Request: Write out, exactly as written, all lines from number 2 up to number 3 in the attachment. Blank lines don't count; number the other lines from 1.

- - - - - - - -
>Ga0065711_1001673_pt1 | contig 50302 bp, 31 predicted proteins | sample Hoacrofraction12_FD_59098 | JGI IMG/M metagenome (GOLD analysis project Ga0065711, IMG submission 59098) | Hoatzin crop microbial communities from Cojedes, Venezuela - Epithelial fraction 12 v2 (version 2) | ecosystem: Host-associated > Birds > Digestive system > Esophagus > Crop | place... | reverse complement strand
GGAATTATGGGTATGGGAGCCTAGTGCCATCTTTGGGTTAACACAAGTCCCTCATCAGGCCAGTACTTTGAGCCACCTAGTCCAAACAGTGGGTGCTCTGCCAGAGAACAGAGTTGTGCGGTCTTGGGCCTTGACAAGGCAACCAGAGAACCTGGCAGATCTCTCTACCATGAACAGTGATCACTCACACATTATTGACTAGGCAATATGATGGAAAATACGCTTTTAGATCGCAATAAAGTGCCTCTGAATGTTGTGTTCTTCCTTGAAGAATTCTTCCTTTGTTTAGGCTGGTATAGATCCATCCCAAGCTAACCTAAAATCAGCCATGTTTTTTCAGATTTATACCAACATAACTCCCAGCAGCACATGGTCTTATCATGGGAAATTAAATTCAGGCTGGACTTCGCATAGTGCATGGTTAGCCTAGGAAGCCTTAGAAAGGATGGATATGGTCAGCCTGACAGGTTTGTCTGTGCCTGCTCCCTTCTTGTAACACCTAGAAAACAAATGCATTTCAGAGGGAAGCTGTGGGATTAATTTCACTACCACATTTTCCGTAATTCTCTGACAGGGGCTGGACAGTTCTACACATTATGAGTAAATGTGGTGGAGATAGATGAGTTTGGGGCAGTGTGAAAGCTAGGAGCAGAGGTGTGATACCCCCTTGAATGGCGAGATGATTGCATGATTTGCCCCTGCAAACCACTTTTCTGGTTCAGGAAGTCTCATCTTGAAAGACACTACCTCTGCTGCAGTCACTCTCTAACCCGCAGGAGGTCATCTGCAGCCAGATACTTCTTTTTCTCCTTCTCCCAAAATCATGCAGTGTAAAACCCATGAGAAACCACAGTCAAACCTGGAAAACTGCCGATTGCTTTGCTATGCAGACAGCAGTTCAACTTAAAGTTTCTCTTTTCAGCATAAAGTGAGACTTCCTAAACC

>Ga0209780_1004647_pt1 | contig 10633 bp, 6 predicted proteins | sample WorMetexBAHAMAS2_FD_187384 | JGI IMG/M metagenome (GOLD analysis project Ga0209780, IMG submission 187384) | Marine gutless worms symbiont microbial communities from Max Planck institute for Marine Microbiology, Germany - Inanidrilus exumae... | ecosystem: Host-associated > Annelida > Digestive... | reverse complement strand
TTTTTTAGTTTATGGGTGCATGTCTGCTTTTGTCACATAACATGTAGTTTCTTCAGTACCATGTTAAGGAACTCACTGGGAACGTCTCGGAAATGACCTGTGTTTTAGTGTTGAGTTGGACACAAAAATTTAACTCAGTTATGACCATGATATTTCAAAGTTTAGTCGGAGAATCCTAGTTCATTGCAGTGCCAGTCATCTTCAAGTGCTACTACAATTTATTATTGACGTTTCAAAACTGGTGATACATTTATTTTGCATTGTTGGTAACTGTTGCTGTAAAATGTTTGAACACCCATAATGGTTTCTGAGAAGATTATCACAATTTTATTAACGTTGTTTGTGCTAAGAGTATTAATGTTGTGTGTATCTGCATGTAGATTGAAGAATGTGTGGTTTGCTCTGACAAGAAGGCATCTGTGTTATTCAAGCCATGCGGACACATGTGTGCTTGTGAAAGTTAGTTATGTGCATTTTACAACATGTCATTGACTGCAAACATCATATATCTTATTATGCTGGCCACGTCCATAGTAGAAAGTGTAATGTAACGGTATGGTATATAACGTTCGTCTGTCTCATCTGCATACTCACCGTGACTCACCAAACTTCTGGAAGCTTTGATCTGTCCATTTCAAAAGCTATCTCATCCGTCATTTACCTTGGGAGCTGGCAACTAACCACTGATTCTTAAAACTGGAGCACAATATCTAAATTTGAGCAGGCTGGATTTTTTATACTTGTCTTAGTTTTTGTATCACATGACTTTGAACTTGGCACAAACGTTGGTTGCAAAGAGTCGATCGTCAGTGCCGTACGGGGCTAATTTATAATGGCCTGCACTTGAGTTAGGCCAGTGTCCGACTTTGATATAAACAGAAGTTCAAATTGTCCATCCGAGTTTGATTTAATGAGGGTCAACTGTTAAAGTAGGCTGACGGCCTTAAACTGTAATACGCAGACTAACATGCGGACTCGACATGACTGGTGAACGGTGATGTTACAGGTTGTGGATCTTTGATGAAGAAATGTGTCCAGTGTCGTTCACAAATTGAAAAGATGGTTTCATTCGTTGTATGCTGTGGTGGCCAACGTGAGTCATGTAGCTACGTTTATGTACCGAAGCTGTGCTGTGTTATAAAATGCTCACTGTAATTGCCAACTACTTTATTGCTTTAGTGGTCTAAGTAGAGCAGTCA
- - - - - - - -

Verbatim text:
GGAATTATGGGTATGGGAGCCTAGTGCCATCTTTGGGTTAACACAAGTCCCTCATCAGGCCAGTACTTTGAGCCACCTAGTCCAAACAGTGGGTGCTCTGCCAGAGAACAGAGTTGTGCGGTCTTGGGCCTTGACAAGGCAACCAGAGAACCTGGCAGATCTCTCTACCATGAACAGTGATCACTCACACATTATTGACTAGGCAATATGATGGAAAATACGCTTTTAGATCGCAATAAAGTGCCTCTGAATGTTGTGTTCTTCCTTGAAGAATTCTTCCTTTGTTTAGGCTGGTATAGATCCATCCCAAGCTAACCTAAAATCAGCCATGTTTTTTCAGATTTATACCAACATAACTCCCAGCAGCACATGGTCTTATCATGGGAAATTAAATTCAGGCTGGACTTCGCATAGTGCATGGTTAGCCTAGGAAGCCTTAGAAAGGATGGATATGGTCAGCCTGACAGGTTTGTCTGTGCCTGCTCCCTTCTTGTAACACCTAGAAAACAAATGCATTTCAGAGGGAAGCTGTGGGATTAATTTCACTACCACATTTTCCGTAATTCTCTGACAGGGGCTGGACAGTTCTACACATTATGAGTAAATGTGGTGGAGATAGATGAGTTTGGGGCAGTGTGAAAGCTAGGAGCAGAGGTGTGATACCCCCTTGAATGGCGAGATGATTGCATGATTTGCCCCTGCAAACCACTTTTCTGGTTCAGGAAGTCTCATCTTGAAAGACACTACCTCTGCTGCAGTCACTCTCTAACCCGCAGGAGGTCATCTGCAGCCAGATACTTCTTTTTCTCCTTCTCCCAAAATCATGCAGTGTAAAACCCATGAGAAACCACAGTCAAACCTGGAAAACTGCCGATTGCTTTGCTATGCAGACAGCAGTTCAACTTAAAGTTTCTCTTTTCAGCATAAAGTGAGACTTCCTAAACC

>Ga0209780_1004647_pt1 | contig 10633 bp, 6 predicted proteins | sample WorMetexBAHAMAS2_FD_187384 | JGI IMG/M metagenome (GOLD analysis project Ga0209780, IMG submission 187384) | Marine gutless worms symbiont microbial communities from Max Planck institute for Marine Microbiology, Germany - Inanidrilus exumae... | ecosystem: Host-associated > Annelida > Digestive... | reverse complement strand